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8517Re: [GTh] From Thomas to Mark: Healing (Redaction and Chiasmus)

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  • Michael Grondin
    Dec 1, 2008
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      Hi Paul-

      I appreciate the research you've done on the Greek term, but I'm
      having a lot of trouble following your reasoning. I guess you're
      assuming that Mark used Thomas, which I don't, but beyond that,
      there's spots where the reasoning seems wrong, e.g.:

      > Unless GTh 14.4 and 31.2 were both added to GTh after Mark used an
      > earlier Greek GTh as one of his sources, then the usages of therepeuo
      > in GMk, and therepeue in Coptic GTh, derive from a single common
      > ancestor text.

      This is rather tautologous, given your assumptions, but note that this
      doesn't establish the /language/ of the "single common ancestor text",
      nor does it establish that that text is the /ultimate/ source of either.
      (GMk could have used a version of GTh which was not the ultimate
      source of GTh, and vice versa.)

      > DeConick places both 14.1 and 31.2 in the GTh kernel (30-50 CE).
      > Likewise Crossan places both in Stratum I (30-60 CE). So it must be
      > more probable to proceed on the assumption that therapeue in both
      > LL. 14 and 30 is contained in original Thomas as Grk. therapeuo.

      Not unless we assume that the kernel was written in Greek.

      > Thus Mark, using GTh as a primary sayings source, knew healing in
      > GTh as Grk. therapeuo.

      He would have known 'healing' as 'therapeuo' no matter what, since
      he was presumably writing in Greek. He didn't necessarily get the
      Greek word from whatever sources he used (if any), unless those
      sources were written in Greek, which no argument can prove.

      > The later Cop. GTh usage of therapeue as a loan word does not
      > affect this. In the cases cited in my post, Mark chose to employ the
      > same term - therapeuo - for healing. In this sense the terms are
      > equivalent.

      They're more than equivalent anyway, on linguistic grounds. Mark "chose
      to employ the ... term" simply because he was writing in Greek, not
      necessarily because he saw it in some source document. That it's the
      /same/ term is what can't be proven - any more than it can be proven
      that if I use the word 'soul' in a rendition of a portion of some other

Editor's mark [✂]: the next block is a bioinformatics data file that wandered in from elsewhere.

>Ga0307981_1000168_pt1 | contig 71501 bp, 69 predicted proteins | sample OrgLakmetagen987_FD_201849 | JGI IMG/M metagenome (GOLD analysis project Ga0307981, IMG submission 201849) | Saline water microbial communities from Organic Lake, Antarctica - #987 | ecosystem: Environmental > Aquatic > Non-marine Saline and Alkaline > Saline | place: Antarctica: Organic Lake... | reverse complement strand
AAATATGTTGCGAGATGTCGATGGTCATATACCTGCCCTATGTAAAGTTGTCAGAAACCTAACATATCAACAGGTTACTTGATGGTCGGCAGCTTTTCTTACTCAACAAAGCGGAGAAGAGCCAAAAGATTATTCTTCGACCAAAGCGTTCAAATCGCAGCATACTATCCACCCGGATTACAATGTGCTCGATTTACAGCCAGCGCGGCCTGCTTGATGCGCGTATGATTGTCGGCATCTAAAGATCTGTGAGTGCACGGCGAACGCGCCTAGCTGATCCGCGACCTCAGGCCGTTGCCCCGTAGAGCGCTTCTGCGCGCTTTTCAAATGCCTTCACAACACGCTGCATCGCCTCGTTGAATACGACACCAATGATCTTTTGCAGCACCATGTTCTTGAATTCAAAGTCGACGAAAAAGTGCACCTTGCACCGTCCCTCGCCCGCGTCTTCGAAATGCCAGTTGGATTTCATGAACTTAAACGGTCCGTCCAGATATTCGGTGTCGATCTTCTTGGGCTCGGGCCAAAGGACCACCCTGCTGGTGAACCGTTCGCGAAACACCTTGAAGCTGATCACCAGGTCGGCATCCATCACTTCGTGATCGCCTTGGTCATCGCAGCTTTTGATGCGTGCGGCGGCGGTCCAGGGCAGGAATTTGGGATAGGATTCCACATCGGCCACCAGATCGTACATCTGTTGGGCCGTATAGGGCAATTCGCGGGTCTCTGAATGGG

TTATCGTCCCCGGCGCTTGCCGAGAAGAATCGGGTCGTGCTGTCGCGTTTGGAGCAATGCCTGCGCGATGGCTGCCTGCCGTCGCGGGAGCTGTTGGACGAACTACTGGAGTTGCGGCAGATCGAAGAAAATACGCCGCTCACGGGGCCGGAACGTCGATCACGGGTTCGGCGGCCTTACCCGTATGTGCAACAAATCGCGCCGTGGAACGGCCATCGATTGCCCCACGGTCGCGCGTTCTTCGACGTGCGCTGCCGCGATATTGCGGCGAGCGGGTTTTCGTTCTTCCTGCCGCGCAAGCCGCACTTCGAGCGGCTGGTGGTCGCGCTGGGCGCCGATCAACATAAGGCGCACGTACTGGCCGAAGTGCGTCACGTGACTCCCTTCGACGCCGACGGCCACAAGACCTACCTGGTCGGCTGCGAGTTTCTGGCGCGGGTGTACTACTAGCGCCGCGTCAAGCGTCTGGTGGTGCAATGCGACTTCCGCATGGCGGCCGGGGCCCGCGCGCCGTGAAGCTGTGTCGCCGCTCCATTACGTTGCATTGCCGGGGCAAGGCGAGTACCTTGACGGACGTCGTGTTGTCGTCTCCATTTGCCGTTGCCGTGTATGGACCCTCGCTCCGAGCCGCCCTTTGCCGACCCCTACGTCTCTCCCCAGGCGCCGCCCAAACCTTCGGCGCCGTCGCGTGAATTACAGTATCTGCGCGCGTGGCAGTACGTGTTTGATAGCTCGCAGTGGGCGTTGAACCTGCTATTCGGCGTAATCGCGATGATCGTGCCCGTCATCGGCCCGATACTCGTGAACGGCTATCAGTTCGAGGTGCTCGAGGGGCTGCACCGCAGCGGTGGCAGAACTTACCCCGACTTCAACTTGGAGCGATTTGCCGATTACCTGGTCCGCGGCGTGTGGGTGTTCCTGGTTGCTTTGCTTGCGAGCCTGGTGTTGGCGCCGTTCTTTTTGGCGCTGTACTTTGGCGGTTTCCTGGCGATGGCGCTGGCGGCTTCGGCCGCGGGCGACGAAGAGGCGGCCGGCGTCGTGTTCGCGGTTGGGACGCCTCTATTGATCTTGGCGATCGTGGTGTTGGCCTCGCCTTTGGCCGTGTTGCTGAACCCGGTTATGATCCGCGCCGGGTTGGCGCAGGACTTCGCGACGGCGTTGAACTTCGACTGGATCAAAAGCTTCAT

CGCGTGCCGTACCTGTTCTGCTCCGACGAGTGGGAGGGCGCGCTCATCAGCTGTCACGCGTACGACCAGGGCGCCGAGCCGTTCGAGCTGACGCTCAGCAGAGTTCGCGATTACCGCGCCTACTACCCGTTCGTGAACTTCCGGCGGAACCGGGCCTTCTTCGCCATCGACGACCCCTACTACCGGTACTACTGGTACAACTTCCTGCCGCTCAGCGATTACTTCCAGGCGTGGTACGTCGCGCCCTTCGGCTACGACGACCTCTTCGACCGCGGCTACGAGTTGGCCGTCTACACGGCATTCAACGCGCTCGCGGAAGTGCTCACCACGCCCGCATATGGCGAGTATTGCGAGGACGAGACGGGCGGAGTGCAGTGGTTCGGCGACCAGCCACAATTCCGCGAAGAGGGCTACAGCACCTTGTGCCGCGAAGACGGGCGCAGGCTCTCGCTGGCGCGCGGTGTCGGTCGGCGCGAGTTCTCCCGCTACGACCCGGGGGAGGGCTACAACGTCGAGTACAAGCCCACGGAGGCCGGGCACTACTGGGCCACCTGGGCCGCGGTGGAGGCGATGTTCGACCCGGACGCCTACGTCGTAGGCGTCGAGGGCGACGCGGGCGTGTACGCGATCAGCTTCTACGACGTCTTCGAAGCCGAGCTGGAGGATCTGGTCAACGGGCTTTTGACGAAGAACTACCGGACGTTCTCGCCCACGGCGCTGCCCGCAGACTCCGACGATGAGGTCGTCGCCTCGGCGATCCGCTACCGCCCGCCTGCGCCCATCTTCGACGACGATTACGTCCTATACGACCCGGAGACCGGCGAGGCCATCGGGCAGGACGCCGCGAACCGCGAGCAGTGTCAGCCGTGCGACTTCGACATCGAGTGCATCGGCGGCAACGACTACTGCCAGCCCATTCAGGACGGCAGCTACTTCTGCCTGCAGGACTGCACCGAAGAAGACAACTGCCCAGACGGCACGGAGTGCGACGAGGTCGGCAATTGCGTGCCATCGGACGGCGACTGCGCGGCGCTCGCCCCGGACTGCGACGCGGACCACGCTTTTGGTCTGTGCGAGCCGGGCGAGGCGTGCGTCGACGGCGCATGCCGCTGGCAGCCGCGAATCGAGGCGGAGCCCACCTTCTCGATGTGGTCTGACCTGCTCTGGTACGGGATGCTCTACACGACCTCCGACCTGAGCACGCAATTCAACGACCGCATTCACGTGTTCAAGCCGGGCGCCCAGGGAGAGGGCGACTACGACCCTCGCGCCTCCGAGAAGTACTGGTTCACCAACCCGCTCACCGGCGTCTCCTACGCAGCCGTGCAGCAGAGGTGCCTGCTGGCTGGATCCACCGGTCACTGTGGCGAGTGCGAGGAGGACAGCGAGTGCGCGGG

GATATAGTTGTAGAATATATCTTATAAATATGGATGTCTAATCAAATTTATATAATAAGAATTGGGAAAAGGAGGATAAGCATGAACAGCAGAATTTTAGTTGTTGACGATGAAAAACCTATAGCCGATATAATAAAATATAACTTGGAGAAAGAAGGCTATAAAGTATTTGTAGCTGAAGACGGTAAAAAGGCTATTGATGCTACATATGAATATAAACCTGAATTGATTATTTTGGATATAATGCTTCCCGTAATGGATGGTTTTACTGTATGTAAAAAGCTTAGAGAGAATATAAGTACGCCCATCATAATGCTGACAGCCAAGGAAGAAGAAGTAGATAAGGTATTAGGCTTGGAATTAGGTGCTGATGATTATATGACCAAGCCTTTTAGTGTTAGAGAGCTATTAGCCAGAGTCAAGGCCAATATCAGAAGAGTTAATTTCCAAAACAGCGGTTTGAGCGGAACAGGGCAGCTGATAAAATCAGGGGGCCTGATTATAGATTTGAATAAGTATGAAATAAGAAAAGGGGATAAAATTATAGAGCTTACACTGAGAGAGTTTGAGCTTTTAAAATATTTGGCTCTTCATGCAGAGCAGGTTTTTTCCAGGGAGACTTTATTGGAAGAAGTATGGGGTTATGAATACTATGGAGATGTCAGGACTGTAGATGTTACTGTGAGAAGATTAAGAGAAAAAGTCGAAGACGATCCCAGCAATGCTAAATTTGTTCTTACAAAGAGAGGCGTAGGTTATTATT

text, that other text must be in English - as opposed to, say, a Greek
      text using 'psyche'.

      [Mike]:
      > "Reversing the redactive process" can't be a valid process if what
      > it amounts to is assuming that what the redactor added was the
      > _opposite_ of what the original source intended (but didn't specify.)
      > After all, the redactor might just as well have simply made explicit
      > what he believed to be (and perhaps rightly so) implicit in his source.

      [Paul]:
      > I would argue that there is no practical distinction between redaction
      > and an author making explicit what the author believs is implicit!

      I believe that there's well-known textual evidence in the NT showing
      this to be false, but if it were true, what it would seem to mean for
      your thesis is that Mark believed that "healing" in GTh referred to
      physical healing. Your notion of "reversing the redactive process"
      could not, then, tell us anything about what was meant in GTh, since
      Mark may or may not have been correct.

      > I am guessing what we may be talking about here is tradition as an
      > alternative explanation to redaction.

      Not at all - even though I'm not sure _of what_ the two constitute
      "alternative explanation[s]". We weren't talking about redaction per se,
      but about your suggestion that "reversing the redactive process" lets
      us conclude in all cases that the redactor intended something quite
      different from his source. You seem to have given that up above,
      which is all to the good, IMO.

      Cheers,
      Mike
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